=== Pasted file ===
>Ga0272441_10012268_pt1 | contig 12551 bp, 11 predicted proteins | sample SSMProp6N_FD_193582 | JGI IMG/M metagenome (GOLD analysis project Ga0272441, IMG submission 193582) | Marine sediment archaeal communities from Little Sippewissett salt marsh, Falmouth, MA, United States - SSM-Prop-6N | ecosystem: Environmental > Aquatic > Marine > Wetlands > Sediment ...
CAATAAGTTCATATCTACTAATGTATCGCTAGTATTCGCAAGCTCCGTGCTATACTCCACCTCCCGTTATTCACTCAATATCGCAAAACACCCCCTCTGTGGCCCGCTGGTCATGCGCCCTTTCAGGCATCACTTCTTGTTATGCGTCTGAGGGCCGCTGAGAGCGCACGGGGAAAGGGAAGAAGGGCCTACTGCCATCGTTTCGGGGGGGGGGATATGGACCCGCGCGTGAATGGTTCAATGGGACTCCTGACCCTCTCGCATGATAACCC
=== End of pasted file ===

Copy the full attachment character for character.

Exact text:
>Ga0272441_10012268_pt1 | contig 12551 bp, 11 predicted proteins | sample SSMProp6N_FD_193582 | JGI IMG/M metagenome (GOLD analysis project Ga0272441, IMG submission 193582) | Marine sediment archaeal communities from Little Sippewissett salt marsh, Falmouth, MA, United States - SSM-Prop-6N | ecosystem: Environmental > Aquatic > Marine > Wetlands > Sediment ...
CAATAAGTTCATATCTACTAATGTATCGCTAGTATTCGCAAGCTCCGTGCTATACTCCACCTCCCGTTATTCACTCAATATCGCAAAACACCCCCTCTGTGGCCCGCTGGTCATGCGCCCTTTCAGGCATCACTTCTTGTTATGCGTCTGAGGGCCGCTGAGAGCGCACGGGGAAAGGGAAGAAGGGCCTACTGCCATCGTTTCGGGGGGGGGGATATGGACCCGCGCGTGAATGGTTCAATGGGACTCCTGACCCTCTCGCATGATAACCC